Page 2 of 2 FirstFirst 1 2
Results 21 to 31 of 31
  1. #21

    Join Date
    05-05-2011
    Location
    state of confusion
    Posts
    9,869
    Journal Entries
    1

    Default

    Quote Originally Posted by RiverbirchHiker View Post
    I agree. Demand not being strong enough is part of what starts that downward spiral.
    I just saw that downward spiral going on. I think if you go into an outfitter store and they have a really limited selection, it's going to turn you away. Then, word gets out--- It's not worth going there.
    Compared to the internet, most selections are pretty darn limited today. And most pricing at brick-and-mortar stores is not competitive with larger volume online distributors.

    I don't mind paying a few percent more for an item to buy it in a store. But 20,30,50% more ? well the stores just going to have to go out of business. It's trying to ream the customer to stay afloat that's the problem often. Poor business management choices, expensive real estate. It starts a vicious downward spiral.

    Unless you need something and need it now, or need to see it in person to decide, brick-and-mortar is really tough to have a future in. even the stores near me that were very well-stocked outdoor type stores 20 years ago... Really don't offer anything I want today. And I certainly don't want to spend all day driving around to different stores trying to find and compare prices. Those days are over.

    hell I remember when I used to have to drive to different cities to do that. It was nothing to drive a couple hundred miles to visit a store to see things that you only saw in catalogs otherwise. 30 yrs ago, Lots of people used to take these driving vacations to go up to Springfield Missouri to visit Bass pro shops. People drove 1000 miles round trip, or more, just to see things in a store that they couldn't see at home. Today just a few clicks of a mouse gives you the same thing.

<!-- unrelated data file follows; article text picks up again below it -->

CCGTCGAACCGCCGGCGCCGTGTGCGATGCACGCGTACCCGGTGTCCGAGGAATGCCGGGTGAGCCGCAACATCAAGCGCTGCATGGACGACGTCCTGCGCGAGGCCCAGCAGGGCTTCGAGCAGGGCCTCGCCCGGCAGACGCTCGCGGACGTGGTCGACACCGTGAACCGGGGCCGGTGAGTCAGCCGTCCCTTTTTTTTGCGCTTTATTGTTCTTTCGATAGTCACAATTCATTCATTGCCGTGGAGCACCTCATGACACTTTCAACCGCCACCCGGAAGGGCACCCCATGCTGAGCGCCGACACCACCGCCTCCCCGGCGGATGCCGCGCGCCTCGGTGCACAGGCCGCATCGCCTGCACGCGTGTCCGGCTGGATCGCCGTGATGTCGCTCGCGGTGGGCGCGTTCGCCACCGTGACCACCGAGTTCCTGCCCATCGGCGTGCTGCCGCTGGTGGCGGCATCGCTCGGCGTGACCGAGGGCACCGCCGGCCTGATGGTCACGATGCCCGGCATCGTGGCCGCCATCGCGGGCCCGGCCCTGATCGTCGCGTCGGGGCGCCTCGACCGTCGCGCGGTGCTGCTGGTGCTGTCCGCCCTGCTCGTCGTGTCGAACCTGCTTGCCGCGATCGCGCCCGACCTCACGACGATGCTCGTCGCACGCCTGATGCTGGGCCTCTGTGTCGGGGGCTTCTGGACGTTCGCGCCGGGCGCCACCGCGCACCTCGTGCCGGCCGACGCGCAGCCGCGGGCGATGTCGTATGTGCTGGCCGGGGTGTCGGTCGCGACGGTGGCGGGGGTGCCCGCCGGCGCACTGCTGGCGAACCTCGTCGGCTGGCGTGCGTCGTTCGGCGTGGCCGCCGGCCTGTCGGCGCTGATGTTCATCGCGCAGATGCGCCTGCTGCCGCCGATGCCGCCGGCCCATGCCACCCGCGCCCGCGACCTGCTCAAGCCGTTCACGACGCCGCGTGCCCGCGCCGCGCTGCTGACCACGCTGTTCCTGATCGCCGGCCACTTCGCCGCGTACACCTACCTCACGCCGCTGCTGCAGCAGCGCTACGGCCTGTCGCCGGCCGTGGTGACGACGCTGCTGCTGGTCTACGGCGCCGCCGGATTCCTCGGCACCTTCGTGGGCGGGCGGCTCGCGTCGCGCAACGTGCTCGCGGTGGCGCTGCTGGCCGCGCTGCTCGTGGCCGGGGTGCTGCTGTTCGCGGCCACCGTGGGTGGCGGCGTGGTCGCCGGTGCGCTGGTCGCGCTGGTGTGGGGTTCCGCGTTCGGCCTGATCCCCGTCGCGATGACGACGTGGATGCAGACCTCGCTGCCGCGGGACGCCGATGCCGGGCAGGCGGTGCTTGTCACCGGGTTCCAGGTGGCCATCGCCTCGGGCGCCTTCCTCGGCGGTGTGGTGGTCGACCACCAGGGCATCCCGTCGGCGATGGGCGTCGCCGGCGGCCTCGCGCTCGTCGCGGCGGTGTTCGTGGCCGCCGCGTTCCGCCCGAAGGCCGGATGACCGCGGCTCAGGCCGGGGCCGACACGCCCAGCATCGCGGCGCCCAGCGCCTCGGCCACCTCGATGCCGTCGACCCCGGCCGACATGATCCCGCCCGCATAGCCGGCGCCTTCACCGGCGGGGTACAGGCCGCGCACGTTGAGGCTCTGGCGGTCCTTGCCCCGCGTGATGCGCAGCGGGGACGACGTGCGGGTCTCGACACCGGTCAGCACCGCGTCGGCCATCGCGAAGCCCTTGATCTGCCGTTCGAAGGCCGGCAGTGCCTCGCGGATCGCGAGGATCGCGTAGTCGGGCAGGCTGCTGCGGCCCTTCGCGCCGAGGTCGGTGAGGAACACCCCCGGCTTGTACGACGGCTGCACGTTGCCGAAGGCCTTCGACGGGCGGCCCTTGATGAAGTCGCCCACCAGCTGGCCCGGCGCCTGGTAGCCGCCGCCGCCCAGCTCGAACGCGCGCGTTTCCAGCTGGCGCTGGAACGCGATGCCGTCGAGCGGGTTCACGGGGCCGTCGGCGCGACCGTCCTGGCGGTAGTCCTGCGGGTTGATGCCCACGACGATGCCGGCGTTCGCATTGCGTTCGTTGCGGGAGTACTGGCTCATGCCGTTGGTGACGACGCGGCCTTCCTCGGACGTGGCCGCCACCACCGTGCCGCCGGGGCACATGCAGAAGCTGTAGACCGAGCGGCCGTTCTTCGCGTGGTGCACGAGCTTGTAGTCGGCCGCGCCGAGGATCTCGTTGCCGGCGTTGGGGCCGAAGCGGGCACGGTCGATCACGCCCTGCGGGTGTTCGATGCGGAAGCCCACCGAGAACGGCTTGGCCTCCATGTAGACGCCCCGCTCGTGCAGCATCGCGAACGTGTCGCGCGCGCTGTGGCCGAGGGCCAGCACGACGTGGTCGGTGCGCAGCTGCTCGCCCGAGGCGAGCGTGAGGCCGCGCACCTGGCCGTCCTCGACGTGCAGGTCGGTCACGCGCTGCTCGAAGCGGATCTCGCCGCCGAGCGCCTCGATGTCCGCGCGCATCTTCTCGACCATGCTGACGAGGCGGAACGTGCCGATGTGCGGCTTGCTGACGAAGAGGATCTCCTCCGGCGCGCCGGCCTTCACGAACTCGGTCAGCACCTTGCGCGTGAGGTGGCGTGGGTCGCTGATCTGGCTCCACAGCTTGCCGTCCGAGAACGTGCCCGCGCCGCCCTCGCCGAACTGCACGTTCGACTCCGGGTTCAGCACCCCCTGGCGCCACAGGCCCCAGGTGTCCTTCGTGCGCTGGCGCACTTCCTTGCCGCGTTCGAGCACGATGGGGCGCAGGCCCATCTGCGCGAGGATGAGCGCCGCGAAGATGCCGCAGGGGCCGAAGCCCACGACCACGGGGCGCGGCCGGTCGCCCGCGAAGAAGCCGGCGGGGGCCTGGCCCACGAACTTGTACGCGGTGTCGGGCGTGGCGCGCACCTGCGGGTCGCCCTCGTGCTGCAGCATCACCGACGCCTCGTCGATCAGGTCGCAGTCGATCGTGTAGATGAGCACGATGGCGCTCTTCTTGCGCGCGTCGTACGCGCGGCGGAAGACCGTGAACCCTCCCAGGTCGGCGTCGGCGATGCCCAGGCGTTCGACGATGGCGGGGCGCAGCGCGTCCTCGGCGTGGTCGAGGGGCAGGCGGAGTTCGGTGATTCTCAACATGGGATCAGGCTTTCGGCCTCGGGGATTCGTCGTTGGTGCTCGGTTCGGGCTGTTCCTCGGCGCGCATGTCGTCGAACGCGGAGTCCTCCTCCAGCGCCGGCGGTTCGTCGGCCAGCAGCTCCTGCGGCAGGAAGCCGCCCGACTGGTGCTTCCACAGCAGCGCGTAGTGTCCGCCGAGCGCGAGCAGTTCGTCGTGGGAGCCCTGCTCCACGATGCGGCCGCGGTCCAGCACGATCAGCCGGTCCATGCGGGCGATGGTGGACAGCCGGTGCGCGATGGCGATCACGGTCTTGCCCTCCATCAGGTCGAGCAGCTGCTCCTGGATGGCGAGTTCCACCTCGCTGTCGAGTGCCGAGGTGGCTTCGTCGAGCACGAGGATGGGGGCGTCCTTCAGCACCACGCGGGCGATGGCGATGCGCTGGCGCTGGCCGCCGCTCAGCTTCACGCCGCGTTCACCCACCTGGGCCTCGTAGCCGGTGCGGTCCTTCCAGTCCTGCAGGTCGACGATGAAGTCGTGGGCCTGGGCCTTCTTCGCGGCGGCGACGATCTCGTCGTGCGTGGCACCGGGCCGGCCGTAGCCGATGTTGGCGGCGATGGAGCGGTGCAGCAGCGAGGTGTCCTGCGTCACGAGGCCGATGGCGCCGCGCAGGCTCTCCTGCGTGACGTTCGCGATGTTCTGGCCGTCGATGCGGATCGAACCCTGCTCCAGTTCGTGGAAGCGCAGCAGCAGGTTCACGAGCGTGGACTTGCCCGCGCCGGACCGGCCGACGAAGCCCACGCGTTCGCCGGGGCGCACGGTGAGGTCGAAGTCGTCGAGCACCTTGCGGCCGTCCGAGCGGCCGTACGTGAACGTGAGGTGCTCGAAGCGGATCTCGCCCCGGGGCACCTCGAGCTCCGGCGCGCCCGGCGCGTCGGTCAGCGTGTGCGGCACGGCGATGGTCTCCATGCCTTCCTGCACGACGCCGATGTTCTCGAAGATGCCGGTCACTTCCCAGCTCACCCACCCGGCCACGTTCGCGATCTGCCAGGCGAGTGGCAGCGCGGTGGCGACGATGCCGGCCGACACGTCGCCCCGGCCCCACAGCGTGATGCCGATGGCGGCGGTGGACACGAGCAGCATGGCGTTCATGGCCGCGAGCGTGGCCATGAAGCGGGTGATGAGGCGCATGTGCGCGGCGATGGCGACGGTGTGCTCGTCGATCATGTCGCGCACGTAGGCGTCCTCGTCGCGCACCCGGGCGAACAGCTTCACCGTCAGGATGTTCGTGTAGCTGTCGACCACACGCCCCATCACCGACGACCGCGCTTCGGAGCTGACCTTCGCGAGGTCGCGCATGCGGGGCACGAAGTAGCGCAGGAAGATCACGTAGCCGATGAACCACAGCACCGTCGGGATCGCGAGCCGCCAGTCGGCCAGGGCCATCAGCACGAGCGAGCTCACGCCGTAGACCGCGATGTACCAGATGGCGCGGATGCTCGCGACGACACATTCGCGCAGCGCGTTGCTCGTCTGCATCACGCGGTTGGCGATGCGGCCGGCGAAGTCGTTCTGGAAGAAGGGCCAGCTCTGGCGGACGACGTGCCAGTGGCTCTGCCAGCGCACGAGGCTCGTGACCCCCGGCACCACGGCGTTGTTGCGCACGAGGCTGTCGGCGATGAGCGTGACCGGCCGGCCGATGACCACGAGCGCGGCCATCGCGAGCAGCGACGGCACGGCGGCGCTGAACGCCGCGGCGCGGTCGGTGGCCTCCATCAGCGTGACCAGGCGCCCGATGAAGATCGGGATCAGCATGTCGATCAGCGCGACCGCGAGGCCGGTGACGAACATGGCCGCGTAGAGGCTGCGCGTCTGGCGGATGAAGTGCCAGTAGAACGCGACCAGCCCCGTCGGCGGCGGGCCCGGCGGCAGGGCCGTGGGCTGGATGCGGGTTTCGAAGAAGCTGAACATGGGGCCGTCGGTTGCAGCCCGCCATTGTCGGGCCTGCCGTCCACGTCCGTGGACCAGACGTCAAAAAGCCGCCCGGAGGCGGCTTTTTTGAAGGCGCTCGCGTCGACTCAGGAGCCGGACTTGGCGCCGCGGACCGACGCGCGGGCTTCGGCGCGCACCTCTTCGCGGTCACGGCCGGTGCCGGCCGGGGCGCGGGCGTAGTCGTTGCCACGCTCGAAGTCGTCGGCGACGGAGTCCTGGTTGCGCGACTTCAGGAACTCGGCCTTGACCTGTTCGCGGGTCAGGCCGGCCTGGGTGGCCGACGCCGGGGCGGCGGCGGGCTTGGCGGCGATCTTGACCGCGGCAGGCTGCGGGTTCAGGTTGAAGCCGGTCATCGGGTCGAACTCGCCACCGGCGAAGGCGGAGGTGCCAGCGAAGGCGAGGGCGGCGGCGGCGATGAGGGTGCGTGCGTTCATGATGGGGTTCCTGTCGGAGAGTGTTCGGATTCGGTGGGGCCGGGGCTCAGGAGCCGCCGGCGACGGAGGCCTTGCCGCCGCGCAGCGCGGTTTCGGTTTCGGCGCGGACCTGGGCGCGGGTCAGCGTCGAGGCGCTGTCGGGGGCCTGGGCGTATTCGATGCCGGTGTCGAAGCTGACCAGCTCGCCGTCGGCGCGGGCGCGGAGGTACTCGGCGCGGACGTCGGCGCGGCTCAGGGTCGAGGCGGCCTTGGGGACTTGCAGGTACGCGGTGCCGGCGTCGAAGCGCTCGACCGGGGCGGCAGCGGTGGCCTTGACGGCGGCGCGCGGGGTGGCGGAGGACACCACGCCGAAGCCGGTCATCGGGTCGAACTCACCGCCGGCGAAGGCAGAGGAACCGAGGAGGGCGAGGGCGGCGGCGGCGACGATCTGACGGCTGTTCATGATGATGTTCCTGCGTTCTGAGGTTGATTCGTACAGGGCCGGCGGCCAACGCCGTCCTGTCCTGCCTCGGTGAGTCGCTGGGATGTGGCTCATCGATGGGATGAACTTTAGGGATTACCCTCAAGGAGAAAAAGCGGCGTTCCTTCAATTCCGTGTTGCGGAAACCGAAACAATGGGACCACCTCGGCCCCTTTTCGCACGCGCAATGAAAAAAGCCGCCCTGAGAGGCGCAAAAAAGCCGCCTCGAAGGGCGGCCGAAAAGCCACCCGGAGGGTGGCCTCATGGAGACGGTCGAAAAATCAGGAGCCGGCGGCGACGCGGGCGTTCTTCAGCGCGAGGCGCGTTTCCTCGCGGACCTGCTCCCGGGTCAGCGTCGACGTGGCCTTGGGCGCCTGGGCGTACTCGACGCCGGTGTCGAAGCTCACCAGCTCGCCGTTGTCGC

Last edited by MuddyWaters; 05-07-2019 at 21:33.

  2. #22
    Registered User Reverse's Avatar
    Join Date
    03-31-2017
    Location
    Papakura NZ
    Age
    58
    Posts
    60
    Images
    1

    Default

    That means there is a very long stretch without any outfitters. EMS is closed in Pittsfield MA. So maybe we can get one started in like Great Barrington or Dalton

  3. #23
    Registered User
    Join Date
    06-18-2010
    Location
    NJ
    Age
    43
    Posts
    3,133
    Images
    1

    Default

    Quote Originally Posted by Reverse View Post
    That means there is a very long stretch without any outfitters. EMS is closed in Pittsfield MA. So maybe we can get one started in like Great Barrington or Dalton
    or you know, just order something from REI on your smart phone and itll be at the next PO before you get there.

    and then if you're unscrupulous you return it and get a refund when youre done hiking. hard deal to beat.

  4. #24
    4eyedbuzzard's Avatar
    Join Date
    01-02-2007
    Location
    DFW, TX / Northern NH
    Age
    63
    Posts
    7,944
    Images
    27

    Default

    Quote Originally Posted by Reverse View Post
    That means there is a very long stretch without any outfitters. EMS is closed in Pittsfield MA. So maybe we can get one started in like Great Barrington or Dalton
    EMS being closed in Pittsfield is all the market feasability research that's needed. Someone would be spending a lot of money buying themselves a job with long hours and low pay.
    Last edited by 4eyedbuzzard; 05-08-2019 at 21:31.

  5. #25

    Default

    Quote Originally Posted by Reverse View Post
    That means there is a very long stretch without any outfitters. EMS is closed in Pittsfield MA. So maybe we can get one started in like Great Barrington or Dalton
    I really like the Arcadian Outdoor Shop in Lenox. Their staff is friendly and super-knowledgeable. Prices can be high though as with most stores of that sort.
    There's also a cafe there.

    It's off trail so long-distance hikers would have to go way out of the way to get there. Plenty of towns to re-supply in w/o trekking here (10+ miles to get to it). But, it's on that main Route 7 corridor.

  6. #26

    Default

    It looks like the store that was near the intersection of Rt7 is closed and there is some type of outfitter now in one of the shops near art galleries, etc..

    I bought the new "backpacking" tent that Walmart put out for under $50. Kind of heavy at 5# but definitely an improvement from their dome tents.

    I can't afford most of the outfitters. You have to pay twice as much usually than online or big stores. As long as most of their stuff is coming from China why should I patronize smaller stores for higher ticket items?